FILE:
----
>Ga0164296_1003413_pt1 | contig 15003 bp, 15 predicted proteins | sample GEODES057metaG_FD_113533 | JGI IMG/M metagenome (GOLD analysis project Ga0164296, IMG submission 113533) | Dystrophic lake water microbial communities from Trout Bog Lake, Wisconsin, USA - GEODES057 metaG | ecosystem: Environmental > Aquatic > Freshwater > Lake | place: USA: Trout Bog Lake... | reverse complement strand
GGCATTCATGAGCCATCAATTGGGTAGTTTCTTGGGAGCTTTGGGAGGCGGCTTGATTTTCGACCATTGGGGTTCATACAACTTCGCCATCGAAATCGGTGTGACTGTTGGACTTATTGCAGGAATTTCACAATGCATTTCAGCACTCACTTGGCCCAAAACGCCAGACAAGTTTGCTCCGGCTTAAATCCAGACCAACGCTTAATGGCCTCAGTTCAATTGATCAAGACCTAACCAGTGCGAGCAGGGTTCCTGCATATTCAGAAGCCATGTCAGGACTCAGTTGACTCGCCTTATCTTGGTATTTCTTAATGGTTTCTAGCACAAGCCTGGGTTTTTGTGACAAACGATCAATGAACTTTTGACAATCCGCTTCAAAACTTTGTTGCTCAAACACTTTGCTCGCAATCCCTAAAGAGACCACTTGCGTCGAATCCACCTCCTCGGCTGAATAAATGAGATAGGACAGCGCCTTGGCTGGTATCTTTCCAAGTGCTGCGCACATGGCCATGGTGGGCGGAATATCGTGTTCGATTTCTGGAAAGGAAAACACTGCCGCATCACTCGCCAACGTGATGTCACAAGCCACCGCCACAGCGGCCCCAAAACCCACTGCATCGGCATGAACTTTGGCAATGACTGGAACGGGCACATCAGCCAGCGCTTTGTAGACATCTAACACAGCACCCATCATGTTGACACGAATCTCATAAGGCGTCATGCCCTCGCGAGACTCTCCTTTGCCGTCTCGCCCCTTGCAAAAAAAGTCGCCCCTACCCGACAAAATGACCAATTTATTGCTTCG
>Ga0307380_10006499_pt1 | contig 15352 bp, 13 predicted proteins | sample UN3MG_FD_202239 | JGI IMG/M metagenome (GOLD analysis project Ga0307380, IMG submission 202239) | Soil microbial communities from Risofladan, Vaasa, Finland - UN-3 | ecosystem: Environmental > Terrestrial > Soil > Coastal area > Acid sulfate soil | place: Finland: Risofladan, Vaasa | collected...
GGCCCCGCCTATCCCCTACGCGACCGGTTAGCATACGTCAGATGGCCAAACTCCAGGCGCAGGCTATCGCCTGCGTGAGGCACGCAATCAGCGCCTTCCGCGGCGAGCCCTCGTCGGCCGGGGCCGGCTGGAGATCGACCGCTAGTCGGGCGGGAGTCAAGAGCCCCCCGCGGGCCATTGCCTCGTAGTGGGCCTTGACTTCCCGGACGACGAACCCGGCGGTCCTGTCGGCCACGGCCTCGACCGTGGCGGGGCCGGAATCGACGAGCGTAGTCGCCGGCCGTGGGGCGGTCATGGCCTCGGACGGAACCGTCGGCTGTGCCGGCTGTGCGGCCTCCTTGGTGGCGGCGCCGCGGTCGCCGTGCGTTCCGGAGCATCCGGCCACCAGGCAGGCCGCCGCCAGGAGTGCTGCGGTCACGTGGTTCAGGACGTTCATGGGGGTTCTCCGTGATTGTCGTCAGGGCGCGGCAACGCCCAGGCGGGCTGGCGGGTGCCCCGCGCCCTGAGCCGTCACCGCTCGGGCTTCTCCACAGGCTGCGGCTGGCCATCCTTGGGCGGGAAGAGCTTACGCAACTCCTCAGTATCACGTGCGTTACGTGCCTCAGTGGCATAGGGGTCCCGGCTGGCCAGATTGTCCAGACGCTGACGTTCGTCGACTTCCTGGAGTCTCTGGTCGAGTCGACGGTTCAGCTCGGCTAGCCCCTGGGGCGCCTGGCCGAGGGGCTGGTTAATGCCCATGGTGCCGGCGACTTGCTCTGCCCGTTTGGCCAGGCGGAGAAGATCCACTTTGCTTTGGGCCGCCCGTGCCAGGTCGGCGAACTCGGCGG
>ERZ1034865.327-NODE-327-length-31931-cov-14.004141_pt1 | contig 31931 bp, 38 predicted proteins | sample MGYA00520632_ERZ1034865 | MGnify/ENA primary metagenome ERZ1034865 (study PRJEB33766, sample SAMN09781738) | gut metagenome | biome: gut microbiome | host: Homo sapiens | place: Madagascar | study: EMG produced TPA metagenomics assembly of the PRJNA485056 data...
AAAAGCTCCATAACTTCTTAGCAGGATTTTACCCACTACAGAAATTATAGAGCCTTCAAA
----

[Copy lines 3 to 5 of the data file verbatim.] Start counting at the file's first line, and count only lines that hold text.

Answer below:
>Ga0307380_10006499_pt1 | contig 15352 bp, 13 predicted proteins | sample UN3MG_FD_202239 | JGI IMG/M metagenome (GOLD analysis project Ga0307380, IMG submission 202239) | Soil microbial communities from Risofladan, Vaasa, Finland - UN-3 | ecosystem: Environmental > Terrestrial > Soil > Coastal area > Acid sulfate soil | place: Finland: Risofladan, Vaasa | collected...
GGCCCCGCCTATCCCCTACGCGACCGGTTAGCATACGTCAGATGGCCAAACTCCAGGCGCAGGCTATCGCCTGCGTGAGGCACGCAATCAGCGCCTTCCGCGGCGAGCCCTCGTCGGCCGGGGCCGGCTGGAGATCGACCGCTAGTCGGGCGGGAGTCAAGAGCCCCCCGCGGGCCATTGCCTCGTAGTGGGCCTTGACTTCCCGGACGACGAACCCGGCGGTCCTGTCGGCCACGGCCTCGACCGTGGCGGGGCCGGAATCGACGAGCGTAGTCGCCGGCCGTGGGGCGGTCATGGCCTCGGACGGAACCGTCGGCTGTGCCGGCTGTGCGGCCTCCTTGGTGGCGGCGCCGCGGTCGCCGTGCGTTCCGGAGCATCCGGCCACCAGGCAGGCCGCCGCCAGGAGTGCTGCGGTCACGTGGTTCAGGACGTTCATGGGGGTTCTCCGTGATTGTCGTCAGGGCGCGGCAACGCCCAGGCGGGCTGGCGGGTGCCCCGCGCCCTGAGCCGTCACCGCTCGGGCTTCTCCACAGGCTGCGGCTGGCCATCCTTGGGCGGGAAGAGCTTACGCAACTCCTCAGTATCACGTGCGTTACGTGCCTCAGTGGCATAGGGGTCCCGGCTGGCCAGATTGTCCAGACGCTGACGTTCGTCGACTTCCTGGAGTCTCTGGTCGAGTCGACGGTTCAGCTCGGCTAGCCCCTGGGGCGCCTGGCCGAGGGGCTGGTTAATGCCCATGGTGCCGGCGACTTGCTCTGCCCGTTTGGCCAGGCGGAGAAGATCCACTTTGCTTTGGGCCGCCCGTGCCAGGTCGGCGAACTCGGCGG
>ERZ1034865.327-NODE-327-length-31931-cov-14.004141_pt1 | contig 31931 bp, 38 predicted proteins | sample MGYA00520632_ERZ1034865 | MGnify/ENA primary metagenome ERZ1034865 (study PRJEB33766, sample SAMN09781738) | gut metagenome | biome: gut microbiome | host: Homo sapiens | place: Madagascar | study: EMG produced TPA metagenomics assembly of the PRJNA485056 data...